Gaza, on the Mediterranean coast is thought to be heading for a serious water crisis in the coming decade with 90-95% of the main aquifer contaminated, the UN suggest the water might be unusable by 2016. Meanwhile water shortages in the West Bank affect the provision of drinking water, water used for farming and agriculture in addition to that required for basic sanitation.

Regional Geopolitics

The regional geopolitics is intensely complex with many historic and current political factors at play. Others can write much more authoritatively on the area but it is worth mentioning here because, as with many geological issues, the interplay between the two is important.

The main regional players are Israel, Palestine and Jordan. Jordan, with few freshwater resources and no oil to power desalination plants, has long been considering an engineered solution to alleviate the water issue in Jordan. At peace with Israel since the signing of a treaty in 1994, the Jordanian government is hoping the plan goes ahead in full.

Israel and Palestine are significantly more complicated. The current de facto borders of Israel and Palestine are broadly along the lines drawn following the ‘Six Day War’ in 1967, as seen in the image, where Israel extended its borders and captured, among other territories, the West Bank.


Map of the West Bank and Gaza Strip. Source.

Contemporary Palestine now exists as two non-coterminous territories: the Gaza strip, which is on the Mediterranean coast (run by Hamas) and whose borders are controlled by Israel and Egypt, and the West Bank (the name of which refers to the Jordan River) which borders Israel to the north, south and west, and Jordan to the east. Civil and military authority in the West Bank is a mixture of the Fatah-led Palestinian Authority and the Israeli state. The Dead Sea spans the south east corner of the West Bank, as well as parts of Israel and Jordan. Whilst the West Bank shares a geographical border with Jordan, this is controlled by Israel, and the West Bank remains under Israeli occupation under international law.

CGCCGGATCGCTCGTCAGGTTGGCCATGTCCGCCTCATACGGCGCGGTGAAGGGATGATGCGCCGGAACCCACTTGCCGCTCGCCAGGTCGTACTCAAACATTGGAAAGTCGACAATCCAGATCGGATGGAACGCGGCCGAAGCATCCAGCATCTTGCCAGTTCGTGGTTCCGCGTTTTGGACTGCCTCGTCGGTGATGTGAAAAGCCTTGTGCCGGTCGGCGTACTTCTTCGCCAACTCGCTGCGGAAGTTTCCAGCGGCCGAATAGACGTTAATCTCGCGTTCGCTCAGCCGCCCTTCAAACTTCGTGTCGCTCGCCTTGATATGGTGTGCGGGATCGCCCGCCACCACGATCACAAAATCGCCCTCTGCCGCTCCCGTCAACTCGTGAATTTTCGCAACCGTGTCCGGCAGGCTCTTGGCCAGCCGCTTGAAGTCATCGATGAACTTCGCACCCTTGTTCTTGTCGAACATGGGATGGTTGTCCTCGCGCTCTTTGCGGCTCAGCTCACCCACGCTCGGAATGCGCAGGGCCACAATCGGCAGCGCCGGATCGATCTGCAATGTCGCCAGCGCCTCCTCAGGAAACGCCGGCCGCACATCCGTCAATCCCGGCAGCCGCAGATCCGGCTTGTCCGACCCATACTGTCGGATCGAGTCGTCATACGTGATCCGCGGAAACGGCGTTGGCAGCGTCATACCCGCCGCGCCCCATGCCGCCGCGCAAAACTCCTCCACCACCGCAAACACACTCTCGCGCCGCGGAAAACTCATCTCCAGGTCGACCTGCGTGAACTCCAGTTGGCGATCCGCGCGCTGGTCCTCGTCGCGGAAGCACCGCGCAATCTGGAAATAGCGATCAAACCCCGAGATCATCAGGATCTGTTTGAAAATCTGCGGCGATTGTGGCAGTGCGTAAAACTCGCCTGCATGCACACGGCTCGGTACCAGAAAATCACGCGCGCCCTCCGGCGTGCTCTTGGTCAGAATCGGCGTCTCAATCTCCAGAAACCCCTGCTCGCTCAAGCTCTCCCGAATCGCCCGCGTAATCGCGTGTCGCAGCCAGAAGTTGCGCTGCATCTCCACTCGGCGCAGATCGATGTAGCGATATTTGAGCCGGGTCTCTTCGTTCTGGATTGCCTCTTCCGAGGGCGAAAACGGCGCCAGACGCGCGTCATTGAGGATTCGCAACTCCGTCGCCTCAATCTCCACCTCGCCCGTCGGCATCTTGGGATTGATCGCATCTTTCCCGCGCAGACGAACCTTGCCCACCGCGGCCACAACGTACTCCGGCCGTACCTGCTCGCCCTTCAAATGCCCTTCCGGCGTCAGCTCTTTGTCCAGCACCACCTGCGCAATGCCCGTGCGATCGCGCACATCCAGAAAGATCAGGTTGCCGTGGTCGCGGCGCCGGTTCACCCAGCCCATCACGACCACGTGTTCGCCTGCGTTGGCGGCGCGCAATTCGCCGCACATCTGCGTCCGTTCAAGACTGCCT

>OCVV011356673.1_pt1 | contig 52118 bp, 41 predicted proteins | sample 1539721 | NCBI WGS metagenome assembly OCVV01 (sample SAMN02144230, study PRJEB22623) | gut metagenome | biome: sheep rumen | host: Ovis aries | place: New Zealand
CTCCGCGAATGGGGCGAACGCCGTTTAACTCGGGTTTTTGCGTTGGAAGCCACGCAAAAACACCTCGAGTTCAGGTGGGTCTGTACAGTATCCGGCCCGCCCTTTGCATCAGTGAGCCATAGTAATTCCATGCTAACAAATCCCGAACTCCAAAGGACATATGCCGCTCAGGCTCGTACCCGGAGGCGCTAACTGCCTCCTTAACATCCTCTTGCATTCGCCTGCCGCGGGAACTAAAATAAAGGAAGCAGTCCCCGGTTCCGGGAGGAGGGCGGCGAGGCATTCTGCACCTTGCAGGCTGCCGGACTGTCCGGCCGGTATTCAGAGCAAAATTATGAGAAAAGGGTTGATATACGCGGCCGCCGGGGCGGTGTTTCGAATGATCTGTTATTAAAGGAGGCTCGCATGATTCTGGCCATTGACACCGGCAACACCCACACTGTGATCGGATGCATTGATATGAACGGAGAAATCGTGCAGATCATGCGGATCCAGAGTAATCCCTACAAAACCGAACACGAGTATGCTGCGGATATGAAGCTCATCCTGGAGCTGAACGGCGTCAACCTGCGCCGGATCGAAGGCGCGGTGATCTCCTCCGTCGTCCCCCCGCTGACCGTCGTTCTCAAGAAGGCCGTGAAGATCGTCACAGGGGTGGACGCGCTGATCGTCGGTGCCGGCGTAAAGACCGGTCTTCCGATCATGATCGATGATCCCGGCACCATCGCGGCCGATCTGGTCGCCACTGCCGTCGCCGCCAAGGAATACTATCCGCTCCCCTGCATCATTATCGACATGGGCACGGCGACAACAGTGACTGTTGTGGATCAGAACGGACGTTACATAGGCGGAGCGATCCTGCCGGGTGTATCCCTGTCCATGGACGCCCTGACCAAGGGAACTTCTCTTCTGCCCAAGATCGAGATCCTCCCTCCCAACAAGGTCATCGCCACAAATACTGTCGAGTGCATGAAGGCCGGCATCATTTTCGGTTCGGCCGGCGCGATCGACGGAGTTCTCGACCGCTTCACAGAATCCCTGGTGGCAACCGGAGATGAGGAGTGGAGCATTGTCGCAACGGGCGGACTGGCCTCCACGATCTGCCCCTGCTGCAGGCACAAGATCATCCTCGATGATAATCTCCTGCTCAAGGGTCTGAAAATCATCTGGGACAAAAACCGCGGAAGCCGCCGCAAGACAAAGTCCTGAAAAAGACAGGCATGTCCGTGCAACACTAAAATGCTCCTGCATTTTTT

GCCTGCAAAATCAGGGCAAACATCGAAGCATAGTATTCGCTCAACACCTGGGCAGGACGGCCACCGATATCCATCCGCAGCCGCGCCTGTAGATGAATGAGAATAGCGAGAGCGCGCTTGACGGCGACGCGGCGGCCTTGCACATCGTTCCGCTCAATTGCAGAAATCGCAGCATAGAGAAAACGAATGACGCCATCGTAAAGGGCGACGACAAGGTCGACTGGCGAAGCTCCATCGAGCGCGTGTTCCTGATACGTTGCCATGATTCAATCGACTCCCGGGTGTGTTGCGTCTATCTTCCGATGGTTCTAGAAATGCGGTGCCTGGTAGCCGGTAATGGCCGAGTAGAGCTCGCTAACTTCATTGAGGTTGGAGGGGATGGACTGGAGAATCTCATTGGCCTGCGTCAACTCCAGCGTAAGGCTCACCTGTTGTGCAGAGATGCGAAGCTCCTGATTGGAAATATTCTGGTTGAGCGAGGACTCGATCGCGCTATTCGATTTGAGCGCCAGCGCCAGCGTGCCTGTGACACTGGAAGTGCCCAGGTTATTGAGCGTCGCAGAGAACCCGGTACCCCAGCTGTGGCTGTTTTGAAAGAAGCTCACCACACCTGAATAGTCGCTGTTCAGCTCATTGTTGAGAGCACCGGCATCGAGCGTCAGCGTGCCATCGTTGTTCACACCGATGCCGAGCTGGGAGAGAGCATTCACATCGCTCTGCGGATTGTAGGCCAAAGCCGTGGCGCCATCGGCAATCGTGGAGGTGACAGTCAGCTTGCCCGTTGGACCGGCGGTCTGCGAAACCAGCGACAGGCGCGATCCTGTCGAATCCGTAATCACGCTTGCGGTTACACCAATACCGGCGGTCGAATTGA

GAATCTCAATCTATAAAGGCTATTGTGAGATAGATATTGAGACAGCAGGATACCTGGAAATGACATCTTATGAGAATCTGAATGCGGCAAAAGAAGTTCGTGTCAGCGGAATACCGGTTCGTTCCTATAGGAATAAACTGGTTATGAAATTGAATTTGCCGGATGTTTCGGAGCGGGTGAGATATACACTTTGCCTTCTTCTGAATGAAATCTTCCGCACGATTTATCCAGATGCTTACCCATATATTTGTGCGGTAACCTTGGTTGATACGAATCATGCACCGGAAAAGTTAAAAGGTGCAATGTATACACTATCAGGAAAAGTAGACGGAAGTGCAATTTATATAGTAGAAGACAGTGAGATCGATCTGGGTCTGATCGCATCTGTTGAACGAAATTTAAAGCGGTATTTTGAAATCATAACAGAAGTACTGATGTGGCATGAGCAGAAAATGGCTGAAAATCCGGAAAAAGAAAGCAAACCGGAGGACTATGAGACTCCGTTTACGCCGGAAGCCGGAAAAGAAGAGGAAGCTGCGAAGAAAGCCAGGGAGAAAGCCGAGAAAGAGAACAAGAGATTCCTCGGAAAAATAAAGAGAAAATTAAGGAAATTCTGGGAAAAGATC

In a region with scarce water resources, distribution can be controversial – and Israel’s monopoly over a shared aquifer and access to the Jordan River has resulted in the state being accused of restricting access to water for Palestinians.

Palestine (despite divisions in governance across the two territories) is still seeking independent statehood, and in 2012 was recognised at the United Nations as a ‘Non-member observer state’. As such, negotiations over multilateral initiatives such as the Red Sea-Dead Sea project have enormous geopolitical implications. 

Other Cross-boundary Water Conflicts

There are many examples of delicate border regions which cut across natural river systems, such is the nature of modern national borders, they very rarely follow catchment areas and as such control over and use of water bodies can be highly contested.

Cross boundary water engineering negotiation goes on in many areas around the world and these often intersect with political and environmental issues. In addition to the Dead sea and Jordan river the Nile is subject to boundary issues, running through Egypt, Sudan and Ethiopia. Egypt and Ethiopia are currently negotiating over a billion dollar dam project being built in Ethiopia. Egypt are looking to help with the construction of the dam project.

The Caspian Sea has also had more than its fare share of water-rights disputes. A massive sea in Central Asia, its issues descend from the break up of the Soviet Union in 1991 and thus increasing the number of countries with an interest. As such a number of plans have been proposed and rejected due to lack of unanimity leaving the legality and governance of the area up in the air and resulting in resource grabs and export of resources struck without agency.

As with the Dead Sea, these examples show the great complexity in dealing with cross-boundary water management and no situation is the same, and must be dealt with carefully and on a case by case basis.


Further Reading

BBC News – Project to replenish Dead Sea water levels confirmed

Phys Org – Dead Sea, Red Sea plan raises environmental hackles

Nature – Environmental concerns reach fever pitch over plan to link Red Sea to Dead Sea

Slate – The Dead Sea is Dying




What’s Geology got to do with it? 2 – Coffee

We should start this post with a declaration of interest. We absolutely love coffee. Whether it’s  latte, macchiato, flat white (or cafe au lait for Marion!) we drink it everyday! So for our second installation of “What’s geology got to do with it?’ we’re going to highlight the connections between coffee and geology!


Coop loves his coffee! Source